The housing market collapse, which began in 2006, started a vicious circle of deleveraging. As housing prices fell, investors in real estate or securitized mortgage loans—banks, hedge funds, and mutual funds, to name a few—were forced to write down the value of the assets. Unfortunately, the securitized bundles were easy to create but difficult to sell, so firms writing down the value of these assets were forced to sell stocks and bonds instead to raise cash. As the asset values fell, the levered players, whose losses were multiplied 10, 20, even 30 times, had to sell even more to keep up.
The forced selling brought risk back, sending the VIX index, an equity-market gauge that tracks the volatility of options on the S&P 500, skyrocketing as high as 80—the highest reading on the "fear gauge" since 1987. Unlike the rosy view of the past five years, the VIX reflects investors greatest fear: a return to Depression-like conditions. "The losses have been driven by distressed sellers," says Dory Wiley, an investment banker at Commerce Street Capital. "The more distressed the seller, the more the opportunities for the buyers."
For investors who want to keep their cash safe, Treasury bonds are the way to go, but with the Federal Reserve having cut rates to historical lows, that means accepting yields of 0%—or less—after inflation. But everyone else can pick and choose among asset classes and risk levels. Investors can get into top-rated municipal bonds—once considered nearly as safe as Treasuries—that yield around 4.42% tax free, compared with a 10-year Treasury note's taxable 2.19% yield—a stark reversal from 2006, when the same Treasury note returned 4.46% to the municipals' 3.56%.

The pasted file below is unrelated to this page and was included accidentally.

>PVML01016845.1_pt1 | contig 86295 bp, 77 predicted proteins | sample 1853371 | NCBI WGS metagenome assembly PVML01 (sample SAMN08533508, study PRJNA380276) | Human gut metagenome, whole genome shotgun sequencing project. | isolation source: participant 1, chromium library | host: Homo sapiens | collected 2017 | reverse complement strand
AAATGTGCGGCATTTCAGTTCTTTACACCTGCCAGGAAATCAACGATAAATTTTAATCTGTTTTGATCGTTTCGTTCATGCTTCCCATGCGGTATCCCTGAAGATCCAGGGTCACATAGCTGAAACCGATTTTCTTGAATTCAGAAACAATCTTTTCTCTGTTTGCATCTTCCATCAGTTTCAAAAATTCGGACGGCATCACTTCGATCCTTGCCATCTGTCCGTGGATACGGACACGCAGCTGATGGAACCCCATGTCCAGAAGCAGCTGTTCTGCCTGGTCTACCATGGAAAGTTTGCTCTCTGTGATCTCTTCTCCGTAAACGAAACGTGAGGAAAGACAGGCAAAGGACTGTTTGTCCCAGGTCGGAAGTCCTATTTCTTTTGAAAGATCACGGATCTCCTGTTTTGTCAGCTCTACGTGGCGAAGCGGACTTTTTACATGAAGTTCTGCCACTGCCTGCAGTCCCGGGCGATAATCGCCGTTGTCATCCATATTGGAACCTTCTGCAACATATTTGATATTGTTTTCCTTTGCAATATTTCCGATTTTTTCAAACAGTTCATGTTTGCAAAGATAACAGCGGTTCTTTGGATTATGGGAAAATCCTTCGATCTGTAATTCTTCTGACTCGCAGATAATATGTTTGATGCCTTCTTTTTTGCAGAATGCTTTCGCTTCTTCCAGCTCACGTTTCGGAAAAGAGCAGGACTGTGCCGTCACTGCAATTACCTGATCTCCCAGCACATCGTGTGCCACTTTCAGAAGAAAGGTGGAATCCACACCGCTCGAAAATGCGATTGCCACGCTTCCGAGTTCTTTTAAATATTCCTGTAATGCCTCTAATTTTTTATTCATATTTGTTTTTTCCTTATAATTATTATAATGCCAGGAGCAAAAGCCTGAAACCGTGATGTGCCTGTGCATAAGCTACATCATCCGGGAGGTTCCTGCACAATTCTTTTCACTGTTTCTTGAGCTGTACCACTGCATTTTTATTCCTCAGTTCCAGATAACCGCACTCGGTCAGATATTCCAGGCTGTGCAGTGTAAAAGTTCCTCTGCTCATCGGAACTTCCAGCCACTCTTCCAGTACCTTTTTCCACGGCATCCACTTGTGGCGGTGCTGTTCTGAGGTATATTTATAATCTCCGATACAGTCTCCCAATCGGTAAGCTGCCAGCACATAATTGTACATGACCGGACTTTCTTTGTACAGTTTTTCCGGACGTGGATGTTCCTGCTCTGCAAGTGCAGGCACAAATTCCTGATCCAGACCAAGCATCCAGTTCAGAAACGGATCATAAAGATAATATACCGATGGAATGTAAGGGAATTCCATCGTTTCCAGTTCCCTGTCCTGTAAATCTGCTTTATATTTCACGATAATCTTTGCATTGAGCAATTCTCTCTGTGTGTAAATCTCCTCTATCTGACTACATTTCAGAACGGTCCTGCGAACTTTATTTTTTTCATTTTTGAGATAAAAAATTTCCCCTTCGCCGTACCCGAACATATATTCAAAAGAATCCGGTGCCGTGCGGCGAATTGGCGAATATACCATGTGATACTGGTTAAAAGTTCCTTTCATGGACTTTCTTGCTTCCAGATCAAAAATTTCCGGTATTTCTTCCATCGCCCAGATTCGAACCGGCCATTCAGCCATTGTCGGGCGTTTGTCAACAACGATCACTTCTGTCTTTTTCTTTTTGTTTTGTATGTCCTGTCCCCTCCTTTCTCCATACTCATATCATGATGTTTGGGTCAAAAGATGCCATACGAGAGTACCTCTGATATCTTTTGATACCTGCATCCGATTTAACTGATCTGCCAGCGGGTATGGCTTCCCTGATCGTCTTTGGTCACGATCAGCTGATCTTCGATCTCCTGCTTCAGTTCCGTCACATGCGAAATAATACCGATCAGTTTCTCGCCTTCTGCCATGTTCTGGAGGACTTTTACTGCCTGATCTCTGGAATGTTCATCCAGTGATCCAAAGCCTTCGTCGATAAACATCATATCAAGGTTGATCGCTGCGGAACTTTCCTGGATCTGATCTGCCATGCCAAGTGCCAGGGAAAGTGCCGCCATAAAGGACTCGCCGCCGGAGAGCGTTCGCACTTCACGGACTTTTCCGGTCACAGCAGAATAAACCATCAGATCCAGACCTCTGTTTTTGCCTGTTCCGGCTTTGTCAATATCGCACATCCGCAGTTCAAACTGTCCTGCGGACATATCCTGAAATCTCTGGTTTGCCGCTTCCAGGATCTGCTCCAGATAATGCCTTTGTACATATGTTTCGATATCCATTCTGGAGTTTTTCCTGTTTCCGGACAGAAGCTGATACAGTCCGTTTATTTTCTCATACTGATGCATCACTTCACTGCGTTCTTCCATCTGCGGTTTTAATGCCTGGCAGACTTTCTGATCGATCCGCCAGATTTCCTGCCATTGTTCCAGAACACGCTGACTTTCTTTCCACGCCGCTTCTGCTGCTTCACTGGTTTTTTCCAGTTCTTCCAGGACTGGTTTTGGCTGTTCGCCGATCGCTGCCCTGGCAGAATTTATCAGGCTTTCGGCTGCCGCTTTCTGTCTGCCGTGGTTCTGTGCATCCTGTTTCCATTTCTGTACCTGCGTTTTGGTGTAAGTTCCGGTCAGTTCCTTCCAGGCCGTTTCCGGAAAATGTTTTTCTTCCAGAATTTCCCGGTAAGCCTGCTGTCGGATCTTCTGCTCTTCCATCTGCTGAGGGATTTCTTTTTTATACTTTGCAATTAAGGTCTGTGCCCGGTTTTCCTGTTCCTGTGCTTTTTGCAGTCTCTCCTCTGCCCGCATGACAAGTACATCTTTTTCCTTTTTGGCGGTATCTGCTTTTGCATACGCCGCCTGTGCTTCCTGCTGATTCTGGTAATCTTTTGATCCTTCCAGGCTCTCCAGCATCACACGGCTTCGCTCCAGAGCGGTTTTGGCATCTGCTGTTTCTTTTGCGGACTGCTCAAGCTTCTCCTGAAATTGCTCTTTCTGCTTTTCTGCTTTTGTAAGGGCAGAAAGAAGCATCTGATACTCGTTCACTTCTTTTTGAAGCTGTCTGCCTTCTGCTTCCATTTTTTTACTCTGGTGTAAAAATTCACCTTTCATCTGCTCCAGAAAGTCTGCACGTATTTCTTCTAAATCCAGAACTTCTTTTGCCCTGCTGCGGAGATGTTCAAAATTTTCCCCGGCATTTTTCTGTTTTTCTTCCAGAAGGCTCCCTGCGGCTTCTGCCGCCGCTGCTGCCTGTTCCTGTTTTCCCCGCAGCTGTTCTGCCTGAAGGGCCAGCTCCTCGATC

Junk Bonds for Strong Stomachs
Investment-grade corporate bonds, a step up the risk ladder, yield about 8.5%, more than six percentage points higher than a Treasury. And even high-yield bonds may prove a solid bet for an investor with a strong stomach. Junk is now yielding more than 20%, which could still give investors double-digit returns in a Depression-like scenario if held to maturity, says Moody's Analytics economist Ben Garber. (One caveat: don't expect to make a quick buck. Bond prices may continue to fall, but bonds, if held to maturity, could produce the desired returns).
Stocks are cheaper than at any time since 1985, as measured by the price-to-book ratio of the S&P 500, according to UBS (UBS) strategist David Bianco. (It's currently around 1.8 but could fall to one, a level last reached in the late 1970s). For more safety, says Don Wordell, manager of the RidgeWorth Mid-Cap Value Equity Fund, look for companies with strong balance sheets.
For more risk-tolerant investors, bargains can be had in private equity—shares in the secondary market can now be purchased for less than 50¢ on the dollar—if an investor believes the fund can make profits without borrowed money. Others, including hedge fund SJC Capital Partners, prefer to bypass the secondary loan market altogether, using their cash to make direct asset-backed loans with contractual returns nearing 15% to companies in need of cash.
Making money in the delevered world won't be easy, nor without pain, but nimble investors may still be able to find some attractive opportunities.